As someone who works very hard to value myself for the person that I am, and not what I look like, the pursuit of beauty has always been a point of internal conflict for me. Perhaps you can relate. This may manifest itself in your life, as it does in mine, in one of the following ways.

Exhibit A: I wake up ready to slay the day, don’t bother to put makeup on, and head out into the world. Once I get to the office, I see myself in bathroom mirror looking tired and blotchy, and decide to put on blush and powder.

Exhibit B: In spite of my efforts to be as unedited and unfiltered as possible about my images on social media, I tend not to post the ones that are particularly unflattering.

Exhibit C: I’m really proud of what my body is capable of, and I take good care of it so that it will (hopefully) thrive as I age. However, without fail, at the beginning of every summer, I catch sight of my the backs of my thighs, I start googling cellulite creams.

I’m going to go out on a limb here and say that, if you identify as female (and maybe if you don’t), you can probably relate to at least one of these situations. We receive so much conflicting information around beauty these days that it is hard to reconcile how to feel about it. We hear that the beauty industry is making a killing off of women’s insecurities. We’re told that beauty rituals can actually build women’s confidence. If you care about how you look you are vain. If you don’t care about how you look, you are lazy. It all makes me feel like I’m riding a carousel of guilt.



Earlier this year I read Face Value: The Hidden Ways Beauty Shapes Women’s Lives, by Autumn Whitefield Madrano. Ms. Whitefield Madrano sifts through the good, the bad, and the ugly of studies, theories, and markets around women and beauty. She takes an incredibly non-judgmental approach, and I have to say, reading her book helped me give myself permission to accept my own relationship with beauty. Emboldened with a newfound acceptance, I’m delighted to share some of the upgrades I’ve made to my beauty routine that make me feel like a million bucks, inside and out.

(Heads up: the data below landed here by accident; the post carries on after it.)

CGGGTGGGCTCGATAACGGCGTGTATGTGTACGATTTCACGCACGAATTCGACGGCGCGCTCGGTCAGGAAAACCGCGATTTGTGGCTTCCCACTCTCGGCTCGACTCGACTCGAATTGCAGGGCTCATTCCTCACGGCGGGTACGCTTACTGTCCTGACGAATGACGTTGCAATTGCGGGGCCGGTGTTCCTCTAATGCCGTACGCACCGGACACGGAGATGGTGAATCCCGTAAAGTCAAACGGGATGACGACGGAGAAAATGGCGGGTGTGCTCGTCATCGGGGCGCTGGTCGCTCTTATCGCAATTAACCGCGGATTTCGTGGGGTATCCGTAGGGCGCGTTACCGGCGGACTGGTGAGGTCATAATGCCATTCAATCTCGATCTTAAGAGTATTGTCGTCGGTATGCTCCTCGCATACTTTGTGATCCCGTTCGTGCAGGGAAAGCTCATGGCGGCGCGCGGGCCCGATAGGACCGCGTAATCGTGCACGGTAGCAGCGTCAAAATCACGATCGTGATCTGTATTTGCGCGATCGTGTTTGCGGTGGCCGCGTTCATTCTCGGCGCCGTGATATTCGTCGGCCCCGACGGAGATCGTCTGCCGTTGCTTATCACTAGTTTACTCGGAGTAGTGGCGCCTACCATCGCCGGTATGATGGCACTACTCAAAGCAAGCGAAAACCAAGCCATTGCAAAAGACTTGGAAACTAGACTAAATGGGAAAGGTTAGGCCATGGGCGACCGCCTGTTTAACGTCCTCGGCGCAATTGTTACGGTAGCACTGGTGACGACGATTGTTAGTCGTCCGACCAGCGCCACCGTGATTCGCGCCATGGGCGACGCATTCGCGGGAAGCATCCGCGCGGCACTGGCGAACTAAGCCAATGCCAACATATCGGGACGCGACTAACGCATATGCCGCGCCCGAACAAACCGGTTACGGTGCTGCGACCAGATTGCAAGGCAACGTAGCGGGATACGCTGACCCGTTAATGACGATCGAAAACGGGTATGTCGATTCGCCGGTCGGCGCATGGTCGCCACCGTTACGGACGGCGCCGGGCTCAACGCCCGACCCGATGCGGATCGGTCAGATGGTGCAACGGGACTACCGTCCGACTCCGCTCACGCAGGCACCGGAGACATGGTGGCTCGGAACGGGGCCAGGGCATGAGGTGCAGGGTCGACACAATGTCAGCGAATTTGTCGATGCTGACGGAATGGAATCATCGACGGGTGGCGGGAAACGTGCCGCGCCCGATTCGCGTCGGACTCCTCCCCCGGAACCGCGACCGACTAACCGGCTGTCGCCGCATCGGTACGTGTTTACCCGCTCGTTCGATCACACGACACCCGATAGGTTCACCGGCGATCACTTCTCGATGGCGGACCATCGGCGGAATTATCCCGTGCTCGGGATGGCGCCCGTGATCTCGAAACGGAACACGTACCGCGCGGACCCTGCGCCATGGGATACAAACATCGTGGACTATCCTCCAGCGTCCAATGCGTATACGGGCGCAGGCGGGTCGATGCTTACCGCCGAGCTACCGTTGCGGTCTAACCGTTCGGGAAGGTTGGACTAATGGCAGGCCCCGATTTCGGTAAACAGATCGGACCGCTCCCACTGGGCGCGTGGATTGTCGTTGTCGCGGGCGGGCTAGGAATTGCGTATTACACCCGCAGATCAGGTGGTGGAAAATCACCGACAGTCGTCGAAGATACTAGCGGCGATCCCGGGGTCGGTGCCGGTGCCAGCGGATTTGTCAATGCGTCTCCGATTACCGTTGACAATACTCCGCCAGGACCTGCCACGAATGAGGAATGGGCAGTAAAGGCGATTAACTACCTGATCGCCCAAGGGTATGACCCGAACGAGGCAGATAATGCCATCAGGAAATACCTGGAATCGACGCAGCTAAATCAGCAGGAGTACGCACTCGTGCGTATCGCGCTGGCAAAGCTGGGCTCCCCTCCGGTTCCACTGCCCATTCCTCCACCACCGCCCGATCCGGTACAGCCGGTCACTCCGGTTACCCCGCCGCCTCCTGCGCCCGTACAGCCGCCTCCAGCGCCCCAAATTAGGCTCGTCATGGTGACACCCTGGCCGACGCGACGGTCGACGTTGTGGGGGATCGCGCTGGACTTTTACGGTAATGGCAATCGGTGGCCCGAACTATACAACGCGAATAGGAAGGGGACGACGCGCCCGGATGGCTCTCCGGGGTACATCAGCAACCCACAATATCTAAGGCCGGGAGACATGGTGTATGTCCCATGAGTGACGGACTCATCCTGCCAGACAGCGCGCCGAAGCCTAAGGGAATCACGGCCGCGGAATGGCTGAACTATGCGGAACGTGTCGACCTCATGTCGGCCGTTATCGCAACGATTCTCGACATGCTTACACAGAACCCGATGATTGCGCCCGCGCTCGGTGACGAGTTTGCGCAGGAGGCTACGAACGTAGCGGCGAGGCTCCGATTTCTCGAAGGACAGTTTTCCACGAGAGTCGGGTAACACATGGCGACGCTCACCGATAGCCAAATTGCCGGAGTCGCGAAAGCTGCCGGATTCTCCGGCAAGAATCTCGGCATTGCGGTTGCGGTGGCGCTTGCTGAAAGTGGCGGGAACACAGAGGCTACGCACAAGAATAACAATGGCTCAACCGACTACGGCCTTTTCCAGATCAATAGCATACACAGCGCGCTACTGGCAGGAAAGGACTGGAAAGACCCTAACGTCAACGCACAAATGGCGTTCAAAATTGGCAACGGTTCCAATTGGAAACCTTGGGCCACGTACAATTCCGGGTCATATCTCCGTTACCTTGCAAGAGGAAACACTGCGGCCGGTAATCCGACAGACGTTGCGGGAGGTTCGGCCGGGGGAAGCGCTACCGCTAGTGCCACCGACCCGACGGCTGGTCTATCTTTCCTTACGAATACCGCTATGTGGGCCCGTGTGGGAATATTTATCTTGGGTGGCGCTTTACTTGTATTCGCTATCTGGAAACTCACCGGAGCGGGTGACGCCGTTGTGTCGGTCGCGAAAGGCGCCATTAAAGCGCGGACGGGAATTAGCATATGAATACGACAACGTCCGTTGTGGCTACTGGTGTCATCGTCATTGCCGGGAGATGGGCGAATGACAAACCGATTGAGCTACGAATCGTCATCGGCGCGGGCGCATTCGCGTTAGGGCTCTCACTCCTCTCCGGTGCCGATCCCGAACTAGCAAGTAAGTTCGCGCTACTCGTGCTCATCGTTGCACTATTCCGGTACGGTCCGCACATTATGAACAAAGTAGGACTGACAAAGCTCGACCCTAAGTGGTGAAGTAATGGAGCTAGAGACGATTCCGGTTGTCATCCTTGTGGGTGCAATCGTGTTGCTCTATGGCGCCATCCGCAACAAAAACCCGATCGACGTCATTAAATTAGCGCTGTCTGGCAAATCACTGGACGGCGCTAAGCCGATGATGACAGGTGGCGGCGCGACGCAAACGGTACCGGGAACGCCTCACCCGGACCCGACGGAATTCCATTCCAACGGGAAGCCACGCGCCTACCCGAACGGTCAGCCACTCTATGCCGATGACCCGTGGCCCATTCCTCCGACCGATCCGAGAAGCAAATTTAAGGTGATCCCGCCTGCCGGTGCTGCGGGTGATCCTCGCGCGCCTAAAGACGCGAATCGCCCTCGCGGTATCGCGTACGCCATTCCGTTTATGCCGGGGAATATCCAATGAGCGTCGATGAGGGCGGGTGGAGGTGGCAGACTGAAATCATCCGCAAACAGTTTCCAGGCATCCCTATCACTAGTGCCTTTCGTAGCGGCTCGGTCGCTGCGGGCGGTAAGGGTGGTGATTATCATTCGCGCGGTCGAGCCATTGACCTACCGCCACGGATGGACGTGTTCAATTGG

For years, I waffled between two moisturizers. One that left me too oily, another that left me too dry. I have combination skin that is acne prone, so I’m always nervous to try new things on my face. Frustrated with the lack of happy medium, I finally did a bunch of research and zeroed in on a few moisturizers I wanted to try. Turning my face into a moisturizer laboratory was a little scary, but I’ve landed with a moisturizer that I LOVE. This is what works for me (Ultra Facial Moisturizer SPF30 4.2fl.oz. /125ml), but I encourage you to experiment yourself to find out what your skin loves!

Until recently, in spite of seasonal allergies that make my eyes itch for a third of the year, I wore mascara every day. I’ve always felt that I looked tired without it. When my cousin shared photos of her gorgeous lashes after using Rodan and Fields Lash Boost last fall, I knew I wanted in. I started using Lash Boost in November, and I’m pleased to report that I now wake up with long full lashes that make me look AWAKE. I only wear mascara on special occasions anymore, and I never want to go back.

Finally, I’ve conceded that sometimes “fancy makeup” actually is better than drug store makeup. I’m a total cheapskate, so until my late 20s I wouldn’t even entertain the idea of splurging on makeup. Don’t get me wrong, I still buy makeup from the clearance bin, but for the things I use on my skin everday, I’ve upgraded. I use Sephora’s filters and the Environmental Working Group’s Skin Deep database to identify products free from gross chemicals. For now, I’ve landed on this blush (Milk Makeup Lip and Cheek Stick Rally – Mauve), and this powder (Tarte Smooth Operator Amazonian Clay Tinted Pressed Finishing Powder, Fair, 0.39 Ounce) for everyday. My skin is happy and I feel pretty – end of story.

Happy Skin

I know that it’s what is inside that matters, but isn’t it nice when you feel like your outside matches the way you feel inside? I’ve come to the conclusion that my relationship with beauty is going to continue to evolve. It’s wonderful to see different attitudes towards beauty in media and society these days, and I encourage you (and myself), to give credence to your own experience with it. How would you describe your attitude towards beauty? Is there anything in your beauty arsenal that really makes you look/feel fabulous?



About the Author Aubrie Fennecken

Aubrie Fennecken is the Chief Alchemist at Opportunity Kitchen | work + wellness strategist | nonprofit fundraising expert | providing productivity and self-care support for mission-driven humans

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